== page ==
Deception and Distrust: House probe of FCC finds "egregious abuses of power"

Cecilia Kang, Post I.T.

A year-long Congressional investigation of Federal Communications Commission Chairman Kevin J. Martin found "egregious abuses of power," though it was unclear whether the nation's top telecommunications regulator broke any rules or laws during his leadership.

The report released today on the probe, titled "Deception and Distrust" and led by Reps. John D. Dingell (D-Mich.), Chairman of the Committee on Energy and Commerce, and Bart Stupak (D-Mich.), Chairman of the Subcommittee on Oversight and Investigations, found Martin suppressed information and manipulated data to serve his agenda.

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Faced with economic turmoil, media conservatives turn to class warfare

J.H. & S.S.M., Media Matters

Even though the crises facing the financial and automotive industries were born primarily of the actions (or inaction) of those in positions of power in private industry and in government, many conservative media figures have assigned blame to specific groups of less wealthy or less influential people -- the poor, minorities, undocumented immigrants, and union members, among others -- disregarding the facts that belie such assignments of blame.

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CPB considers expansive options for future of public media funding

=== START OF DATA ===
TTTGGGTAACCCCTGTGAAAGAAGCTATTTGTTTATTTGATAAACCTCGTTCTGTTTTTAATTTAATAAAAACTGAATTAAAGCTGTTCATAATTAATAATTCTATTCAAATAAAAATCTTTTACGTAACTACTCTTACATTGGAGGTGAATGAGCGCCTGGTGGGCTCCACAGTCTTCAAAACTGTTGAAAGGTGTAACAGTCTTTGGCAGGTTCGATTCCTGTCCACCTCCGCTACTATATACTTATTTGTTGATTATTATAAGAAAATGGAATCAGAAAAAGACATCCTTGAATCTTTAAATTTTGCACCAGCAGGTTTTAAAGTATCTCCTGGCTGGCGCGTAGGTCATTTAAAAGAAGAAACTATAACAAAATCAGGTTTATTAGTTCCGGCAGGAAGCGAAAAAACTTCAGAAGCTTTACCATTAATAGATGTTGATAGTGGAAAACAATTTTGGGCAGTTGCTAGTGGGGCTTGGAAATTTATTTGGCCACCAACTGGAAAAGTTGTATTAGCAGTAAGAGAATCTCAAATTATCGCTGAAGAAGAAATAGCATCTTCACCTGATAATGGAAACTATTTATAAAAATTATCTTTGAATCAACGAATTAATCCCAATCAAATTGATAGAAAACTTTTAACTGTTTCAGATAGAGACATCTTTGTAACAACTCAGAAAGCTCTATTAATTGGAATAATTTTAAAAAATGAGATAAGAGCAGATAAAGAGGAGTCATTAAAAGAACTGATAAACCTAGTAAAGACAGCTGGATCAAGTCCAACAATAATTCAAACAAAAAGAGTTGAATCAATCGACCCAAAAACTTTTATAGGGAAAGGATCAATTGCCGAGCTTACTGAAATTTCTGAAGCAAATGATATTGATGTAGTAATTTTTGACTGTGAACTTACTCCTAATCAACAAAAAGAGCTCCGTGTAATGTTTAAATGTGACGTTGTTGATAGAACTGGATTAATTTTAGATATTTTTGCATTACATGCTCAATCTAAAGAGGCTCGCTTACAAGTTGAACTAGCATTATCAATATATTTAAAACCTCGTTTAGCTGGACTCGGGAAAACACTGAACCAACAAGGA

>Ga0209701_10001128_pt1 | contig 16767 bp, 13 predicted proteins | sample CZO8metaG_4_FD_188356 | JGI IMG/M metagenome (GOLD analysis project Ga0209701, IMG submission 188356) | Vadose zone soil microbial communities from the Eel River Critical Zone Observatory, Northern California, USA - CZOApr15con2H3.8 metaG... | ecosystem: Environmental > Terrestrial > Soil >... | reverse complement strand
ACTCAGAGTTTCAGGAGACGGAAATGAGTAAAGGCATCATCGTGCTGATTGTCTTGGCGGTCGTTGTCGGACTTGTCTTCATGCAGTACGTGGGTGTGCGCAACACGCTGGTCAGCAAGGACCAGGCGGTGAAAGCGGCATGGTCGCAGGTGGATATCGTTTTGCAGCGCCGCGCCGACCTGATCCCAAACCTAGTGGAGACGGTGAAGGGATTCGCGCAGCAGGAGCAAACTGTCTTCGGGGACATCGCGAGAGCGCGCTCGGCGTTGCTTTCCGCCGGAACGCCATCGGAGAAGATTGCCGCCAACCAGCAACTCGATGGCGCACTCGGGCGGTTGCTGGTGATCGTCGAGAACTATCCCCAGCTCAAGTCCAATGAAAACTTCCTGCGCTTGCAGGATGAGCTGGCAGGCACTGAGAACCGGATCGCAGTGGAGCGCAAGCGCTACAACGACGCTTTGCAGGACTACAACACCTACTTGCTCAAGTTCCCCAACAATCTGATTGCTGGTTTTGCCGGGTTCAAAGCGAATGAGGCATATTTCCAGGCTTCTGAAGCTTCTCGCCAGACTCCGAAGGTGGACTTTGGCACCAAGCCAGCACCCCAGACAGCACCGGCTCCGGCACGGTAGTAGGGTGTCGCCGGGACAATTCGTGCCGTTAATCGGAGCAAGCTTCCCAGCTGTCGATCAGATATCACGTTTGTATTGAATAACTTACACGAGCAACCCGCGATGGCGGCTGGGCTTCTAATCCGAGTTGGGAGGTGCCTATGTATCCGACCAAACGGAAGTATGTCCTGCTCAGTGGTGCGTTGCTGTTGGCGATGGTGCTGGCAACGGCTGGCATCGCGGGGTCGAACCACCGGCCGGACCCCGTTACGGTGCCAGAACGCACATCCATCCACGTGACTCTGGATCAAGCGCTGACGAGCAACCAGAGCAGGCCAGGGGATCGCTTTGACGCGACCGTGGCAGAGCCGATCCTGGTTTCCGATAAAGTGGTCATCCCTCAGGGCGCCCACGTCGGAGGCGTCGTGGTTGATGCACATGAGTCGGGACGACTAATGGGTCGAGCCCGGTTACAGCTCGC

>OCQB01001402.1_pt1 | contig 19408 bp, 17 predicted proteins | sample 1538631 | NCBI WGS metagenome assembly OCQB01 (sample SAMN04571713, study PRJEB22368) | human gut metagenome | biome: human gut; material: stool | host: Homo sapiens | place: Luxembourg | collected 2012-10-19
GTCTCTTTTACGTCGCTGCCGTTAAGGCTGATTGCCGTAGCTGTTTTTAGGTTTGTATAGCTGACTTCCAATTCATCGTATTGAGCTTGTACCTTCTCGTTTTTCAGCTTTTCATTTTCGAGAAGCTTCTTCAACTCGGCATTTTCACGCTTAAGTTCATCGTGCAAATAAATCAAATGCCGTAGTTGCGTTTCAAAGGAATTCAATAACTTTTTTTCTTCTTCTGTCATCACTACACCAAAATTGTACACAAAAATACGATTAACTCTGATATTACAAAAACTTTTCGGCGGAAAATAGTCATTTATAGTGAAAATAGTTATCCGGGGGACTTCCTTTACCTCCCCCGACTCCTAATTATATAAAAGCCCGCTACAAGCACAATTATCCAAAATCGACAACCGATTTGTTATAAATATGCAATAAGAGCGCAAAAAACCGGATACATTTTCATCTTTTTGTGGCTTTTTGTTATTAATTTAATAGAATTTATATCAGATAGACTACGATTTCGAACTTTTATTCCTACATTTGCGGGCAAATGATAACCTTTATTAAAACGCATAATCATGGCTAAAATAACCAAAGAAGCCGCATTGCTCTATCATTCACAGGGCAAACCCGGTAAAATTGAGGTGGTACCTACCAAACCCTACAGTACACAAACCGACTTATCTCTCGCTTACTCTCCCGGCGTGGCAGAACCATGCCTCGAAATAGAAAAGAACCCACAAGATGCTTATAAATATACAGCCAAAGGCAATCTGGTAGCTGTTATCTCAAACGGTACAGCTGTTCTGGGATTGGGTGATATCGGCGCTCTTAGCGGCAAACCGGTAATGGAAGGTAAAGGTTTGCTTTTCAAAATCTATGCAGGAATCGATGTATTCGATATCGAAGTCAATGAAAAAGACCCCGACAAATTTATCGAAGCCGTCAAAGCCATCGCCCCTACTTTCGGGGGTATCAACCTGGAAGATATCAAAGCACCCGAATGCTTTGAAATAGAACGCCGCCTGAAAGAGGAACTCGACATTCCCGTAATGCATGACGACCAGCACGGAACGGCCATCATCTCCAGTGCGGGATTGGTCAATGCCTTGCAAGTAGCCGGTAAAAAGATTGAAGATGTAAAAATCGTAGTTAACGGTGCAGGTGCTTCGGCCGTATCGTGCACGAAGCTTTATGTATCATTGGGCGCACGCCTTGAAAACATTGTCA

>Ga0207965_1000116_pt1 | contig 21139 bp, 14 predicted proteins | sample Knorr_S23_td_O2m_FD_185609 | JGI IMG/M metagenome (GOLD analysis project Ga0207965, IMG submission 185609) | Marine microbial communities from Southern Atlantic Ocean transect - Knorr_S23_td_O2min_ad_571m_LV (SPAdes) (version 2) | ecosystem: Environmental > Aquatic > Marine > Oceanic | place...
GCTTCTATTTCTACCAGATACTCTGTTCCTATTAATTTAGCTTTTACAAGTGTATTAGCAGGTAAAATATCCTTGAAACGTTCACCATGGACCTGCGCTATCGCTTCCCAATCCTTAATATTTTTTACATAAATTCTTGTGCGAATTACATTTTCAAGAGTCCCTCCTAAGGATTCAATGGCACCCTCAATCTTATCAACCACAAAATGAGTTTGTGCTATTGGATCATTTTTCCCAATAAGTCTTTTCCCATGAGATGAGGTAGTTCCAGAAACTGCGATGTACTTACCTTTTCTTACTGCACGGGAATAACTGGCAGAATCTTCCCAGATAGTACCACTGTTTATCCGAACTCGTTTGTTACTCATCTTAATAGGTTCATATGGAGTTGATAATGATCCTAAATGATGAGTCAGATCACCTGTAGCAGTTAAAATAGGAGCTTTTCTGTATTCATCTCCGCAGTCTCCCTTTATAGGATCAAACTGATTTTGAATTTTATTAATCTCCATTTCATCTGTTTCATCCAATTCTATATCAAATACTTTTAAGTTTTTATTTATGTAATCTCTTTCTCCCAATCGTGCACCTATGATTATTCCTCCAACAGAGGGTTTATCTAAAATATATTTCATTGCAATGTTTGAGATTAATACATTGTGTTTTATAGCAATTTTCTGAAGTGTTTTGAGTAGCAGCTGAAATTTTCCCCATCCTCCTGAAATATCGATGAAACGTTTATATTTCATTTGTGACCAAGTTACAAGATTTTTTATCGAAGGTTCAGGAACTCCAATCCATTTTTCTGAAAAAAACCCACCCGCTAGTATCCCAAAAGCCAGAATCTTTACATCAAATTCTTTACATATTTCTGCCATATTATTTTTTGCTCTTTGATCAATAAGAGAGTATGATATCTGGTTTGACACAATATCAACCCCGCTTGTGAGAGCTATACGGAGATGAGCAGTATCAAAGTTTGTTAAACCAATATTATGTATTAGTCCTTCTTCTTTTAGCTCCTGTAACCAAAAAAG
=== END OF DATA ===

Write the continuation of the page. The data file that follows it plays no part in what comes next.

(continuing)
Steve Behrens and Dru Sefton, Current Online

When the president-to-be got elected, in part, by mastering Internet social media, and now wants to spread the Web’s powers to citizens as part of his platform — how does public broadcasting fit in?

Barack Obama’s educational and public-service goals track closely with pubcasting’s. This is the candidate whose February 2007 candidacy speech had the ring of public broadcasting’s classic inclusiveness pledge in an applause line: “... and let’s lay down broadband lines through the heart of inner cities and rural towns all across America!”

But despite its online successes, pubcasting still puts most of its sweat into what webheads demean as a “legacy” platform. And what about that geezer name — public broadcasting?

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From the blog

Make your own DTV Antenna

Over-the-air TV viewers across the country should now be getting ready for the Feb. 17 switch to Digital TV. By now most of us are aware of the steps we need to take: Order a coupon for $40 off a DTV converter box; (2) use the coupon to buy a box, and (3) hook it up.

Some of us may need a new UHF/VHF antenna to pick up the digital TV signals. When you buy your DTV box, retailers will try to sell you an expensive antenna as well (the government coupons don't cover antennas). Here's a cheaper option: the folks at Make Magazine provide instructions on how to build your own antenna out of coat hangers and scrap wood.

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The fight over TV "white spaces"

Joshua Breitbart, Gotham Gazette

While tens of millions of Americans were waiting in line to vote on Nov. 4, the Federal Communications Commission was making its own historic decision. In a unanimous vote, the FCC approved public access to the unused part of the television band known as white spaces.